It’s become a tradition now: At each Ruth Bancroft Garden plant sale, I first pick out the plants I want, then I stroll through the garden to see what’s new and revisit old favorites.
It was no different last Saturday. Since I had to get raffle plants for the Sacramento Cactus & Succulent Society, I spent even more time than usual looking at all the plants. Plus, I had nice chats with RBG staff, including nursery manager Troy McGregor and garden curator Brian Kemble, and with Kathy Stoner who blogs at http://gardenbook-ks.blogspot.com/. I was hoping I’d run into Kathy, and I did. One of these days I’ll make it to Napa to see her garden.
My stroll begins at the large clump of Agave franzosinii near the porta-potty and follows no particular route. “Wandering about aimlessly” would we be a good description. For this reason, the photos below are in no particular order, but that should heighten the sense of discovery.
Agave franzosinii with a flower stalk the size of a small tree. Agave franzosinii is one the largest agave species. It can grow up to 8 ft. tall and 10 ft. wide.
Agave parrasana. This specimen in the bed near the information kiosk outside the office is particularly striking.
Agave ‘Blue Glow’ and Leucophyta brownii (the silvery clumps that look like tumbleweed). I think this is a very effective combination.
Agave titanota (the real deal from Rancho Tambor as described by Howard Gentry)
Mature fan aloe (Kumara plicatilis)
Ochagavia litoralis, a terrestrial bromeliad from Chile (hardy to 20°F, too!). Check out this write-up on the RBG web site if you’re interested in this rarely seen plant.
Ochagavia litoralis flower
Agave nickelsiae. Formerly known as Agave ferdinandi-regis, this is a close relative of Agave victoria-reginae.
Labeled Agave verschaffelti, a synonym for Agave potatorum
Possibly Aloe fosteri
Silk floss tree (Ceiba speciosa) and palo verde (Parkinsonia sp.)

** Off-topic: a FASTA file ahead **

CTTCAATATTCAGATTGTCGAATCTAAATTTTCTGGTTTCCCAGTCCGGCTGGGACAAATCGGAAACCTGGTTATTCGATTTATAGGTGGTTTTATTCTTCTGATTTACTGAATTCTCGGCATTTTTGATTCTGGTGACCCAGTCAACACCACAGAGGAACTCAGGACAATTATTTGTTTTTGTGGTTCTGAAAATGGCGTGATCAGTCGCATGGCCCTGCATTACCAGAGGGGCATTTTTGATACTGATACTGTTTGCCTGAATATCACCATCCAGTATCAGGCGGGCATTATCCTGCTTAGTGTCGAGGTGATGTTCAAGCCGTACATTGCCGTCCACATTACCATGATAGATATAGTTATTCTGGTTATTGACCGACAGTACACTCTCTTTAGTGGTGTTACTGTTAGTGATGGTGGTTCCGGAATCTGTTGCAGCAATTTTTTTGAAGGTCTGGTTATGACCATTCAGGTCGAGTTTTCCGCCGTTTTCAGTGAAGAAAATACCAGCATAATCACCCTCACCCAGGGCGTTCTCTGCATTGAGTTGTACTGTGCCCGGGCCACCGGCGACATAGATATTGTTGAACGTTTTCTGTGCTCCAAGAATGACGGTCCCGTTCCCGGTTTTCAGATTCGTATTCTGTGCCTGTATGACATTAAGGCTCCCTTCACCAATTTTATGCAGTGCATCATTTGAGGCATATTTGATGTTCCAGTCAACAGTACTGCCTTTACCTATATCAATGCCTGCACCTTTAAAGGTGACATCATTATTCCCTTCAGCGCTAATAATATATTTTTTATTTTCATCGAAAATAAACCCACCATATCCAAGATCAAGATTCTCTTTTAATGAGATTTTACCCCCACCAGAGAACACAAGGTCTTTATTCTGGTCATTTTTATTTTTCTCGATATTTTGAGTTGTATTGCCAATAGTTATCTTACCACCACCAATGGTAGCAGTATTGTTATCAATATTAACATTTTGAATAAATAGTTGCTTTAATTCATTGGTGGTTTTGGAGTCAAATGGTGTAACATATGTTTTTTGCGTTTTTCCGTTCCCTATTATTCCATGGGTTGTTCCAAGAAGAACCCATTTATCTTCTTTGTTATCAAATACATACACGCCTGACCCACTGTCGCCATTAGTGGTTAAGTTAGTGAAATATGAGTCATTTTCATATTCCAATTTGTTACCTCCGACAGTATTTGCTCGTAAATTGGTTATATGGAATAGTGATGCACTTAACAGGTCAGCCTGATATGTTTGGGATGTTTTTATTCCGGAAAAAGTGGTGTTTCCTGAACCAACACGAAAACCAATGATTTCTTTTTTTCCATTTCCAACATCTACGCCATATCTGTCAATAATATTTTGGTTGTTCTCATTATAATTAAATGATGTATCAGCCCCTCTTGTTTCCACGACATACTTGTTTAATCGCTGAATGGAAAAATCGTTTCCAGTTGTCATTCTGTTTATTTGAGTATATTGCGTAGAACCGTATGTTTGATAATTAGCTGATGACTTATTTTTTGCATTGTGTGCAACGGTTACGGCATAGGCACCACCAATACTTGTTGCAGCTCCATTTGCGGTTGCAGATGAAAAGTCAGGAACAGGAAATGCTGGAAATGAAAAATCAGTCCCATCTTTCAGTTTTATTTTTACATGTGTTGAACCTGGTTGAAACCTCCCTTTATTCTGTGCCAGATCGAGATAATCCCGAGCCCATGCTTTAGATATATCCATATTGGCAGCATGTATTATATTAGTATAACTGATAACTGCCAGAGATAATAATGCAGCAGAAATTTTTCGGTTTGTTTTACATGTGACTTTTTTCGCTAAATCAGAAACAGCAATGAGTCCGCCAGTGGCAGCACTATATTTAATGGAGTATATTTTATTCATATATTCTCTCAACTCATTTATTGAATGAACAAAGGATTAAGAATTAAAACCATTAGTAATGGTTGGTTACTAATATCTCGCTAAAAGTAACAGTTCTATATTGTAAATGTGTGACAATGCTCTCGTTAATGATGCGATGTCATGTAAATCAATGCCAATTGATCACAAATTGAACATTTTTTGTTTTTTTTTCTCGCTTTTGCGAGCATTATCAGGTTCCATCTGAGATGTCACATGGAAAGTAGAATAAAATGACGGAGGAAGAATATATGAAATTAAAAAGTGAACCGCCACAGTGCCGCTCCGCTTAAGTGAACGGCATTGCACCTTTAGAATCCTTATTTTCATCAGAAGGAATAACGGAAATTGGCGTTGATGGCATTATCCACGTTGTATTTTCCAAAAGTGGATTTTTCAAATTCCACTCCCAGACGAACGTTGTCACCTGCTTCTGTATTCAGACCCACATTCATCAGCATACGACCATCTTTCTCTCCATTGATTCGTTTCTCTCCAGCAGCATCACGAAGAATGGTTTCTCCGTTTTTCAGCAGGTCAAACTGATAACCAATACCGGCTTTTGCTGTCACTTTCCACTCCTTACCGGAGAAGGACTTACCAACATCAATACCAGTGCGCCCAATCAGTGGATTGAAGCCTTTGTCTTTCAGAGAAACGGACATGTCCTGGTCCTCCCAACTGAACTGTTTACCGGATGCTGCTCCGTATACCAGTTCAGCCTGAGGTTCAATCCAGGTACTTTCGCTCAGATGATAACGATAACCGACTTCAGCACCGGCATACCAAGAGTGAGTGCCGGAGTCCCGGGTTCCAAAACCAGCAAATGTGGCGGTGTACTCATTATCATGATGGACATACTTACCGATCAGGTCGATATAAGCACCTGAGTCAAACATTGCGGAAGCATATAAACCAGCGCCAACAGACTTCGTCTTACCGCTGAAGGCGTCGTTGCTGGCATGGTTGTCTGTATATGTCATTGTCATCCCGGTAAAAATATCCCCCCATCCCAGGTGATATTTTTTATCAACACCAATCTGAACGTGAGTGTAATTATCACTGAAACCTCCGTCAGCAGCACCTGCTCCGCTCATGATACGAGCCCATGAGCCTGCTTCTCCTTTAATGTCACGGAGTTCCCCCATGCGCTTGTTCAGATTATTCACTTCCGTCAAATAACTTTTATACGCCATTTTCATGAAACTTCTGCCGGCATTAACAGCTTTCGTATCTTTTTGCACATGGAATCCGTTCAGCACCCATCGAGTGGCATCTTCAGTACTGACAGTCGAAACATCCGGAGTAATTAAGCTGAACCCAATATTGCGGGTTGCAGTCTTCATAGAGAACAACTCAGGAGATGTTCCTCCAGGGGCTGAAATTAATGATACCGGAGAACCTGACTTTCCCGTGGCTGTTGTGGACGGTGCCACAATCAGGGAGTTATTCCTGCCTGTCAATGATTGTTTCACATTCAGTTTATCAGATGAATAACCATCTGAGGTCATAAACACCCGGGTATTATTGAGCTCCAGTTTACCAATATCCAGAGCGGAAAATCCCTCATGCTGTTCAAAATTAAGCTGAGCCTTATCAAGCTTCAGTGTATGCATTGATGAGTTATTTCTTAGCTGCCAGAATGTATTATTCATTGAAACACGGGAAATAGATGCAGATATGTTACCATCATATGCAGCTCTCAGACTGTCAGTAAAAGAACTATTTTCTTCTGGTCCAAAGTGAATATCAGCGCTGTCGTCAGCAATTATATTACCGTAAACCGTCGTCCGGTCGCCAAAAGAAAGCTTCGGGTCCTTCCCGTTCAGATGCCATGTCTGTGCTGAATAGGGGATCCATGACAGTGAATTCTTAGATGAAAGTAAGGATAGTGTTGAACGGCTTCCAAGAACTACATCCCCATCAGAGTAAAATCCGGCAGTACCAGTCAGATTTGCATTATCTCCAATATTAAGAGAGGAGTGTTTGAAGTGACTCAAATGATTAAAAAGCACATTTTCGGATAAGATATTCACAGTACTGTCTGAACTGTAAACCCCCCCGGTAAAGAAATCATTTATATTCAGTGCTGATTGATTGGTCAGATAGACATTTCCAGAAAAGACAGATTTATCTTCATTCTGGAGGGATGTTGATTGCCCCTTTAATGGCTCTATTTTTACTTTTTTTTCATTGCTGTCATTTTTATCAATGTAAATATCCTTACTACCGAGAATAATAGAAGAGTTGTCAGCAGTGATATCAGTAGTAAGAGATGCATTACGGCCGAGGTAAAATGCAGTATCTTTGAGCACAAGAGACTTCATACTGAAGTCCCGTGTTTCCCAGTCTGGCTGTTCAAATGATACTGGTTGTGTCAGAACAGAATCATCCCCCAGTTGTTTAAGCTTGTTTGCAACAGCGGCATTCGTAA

Silk floss tree (Ceiba speciosa)
LEFT: Flower spikes from Dasylirion wheeleri RIGHT: Old man of the Andes (Oreocereus celsianus)?
One of my favorite spots in the garden
This prickly pear looks like a sculpture!
Queensland bottle tree (Brachychiton rupestris)
Dyckia seed pods
Palm tree seedling growing among a clump of prickly pears
Agave trio: (from l to r) Agave ‘Cornelius’, Agave parrasana, Agave xylonacantha
Golden barrel cactus (Echinocactus grusonii) in front of NOID agave
Agave titanota, much greener than the alabaster white form you saw above
Yucca ‘Bright Star’ on the edge of another cactus bed
Cycad in front of a row of Agave mitis
LEFT: Aloe reitzii RIGHT: NOID Gasteria
Ponytail palm (Beaucarnea recurvata)
Great place to sit for a spell, especially if you’re blue :-)
Agave weberi, the “gentlest” of the larger agaves (the leaves are virtually toothless)
Dwarf grass tree (Xanthorrhoea nana)
LEFT: Agave colorata × parrasana RIGHT: Agave parrasana with an emerging flower stalk
Majestic snow gum (Eucalyptus pauciflora)
Our Lord’s candle (Hesperoyucca whipplei), arguably the most striking succulent native to California
Fruit-laden pricky pears (Opuntia sp.)
The next plant sale at the Ruth Bancroft Garden won’t be until next April, but the garden (and the nursery!) is open Tuesday through Sunday from 10am to 4pm. The nursery is well stocked year round and offers one of the best selections of succulents and southern hemisphere plants anywhere in Northern California.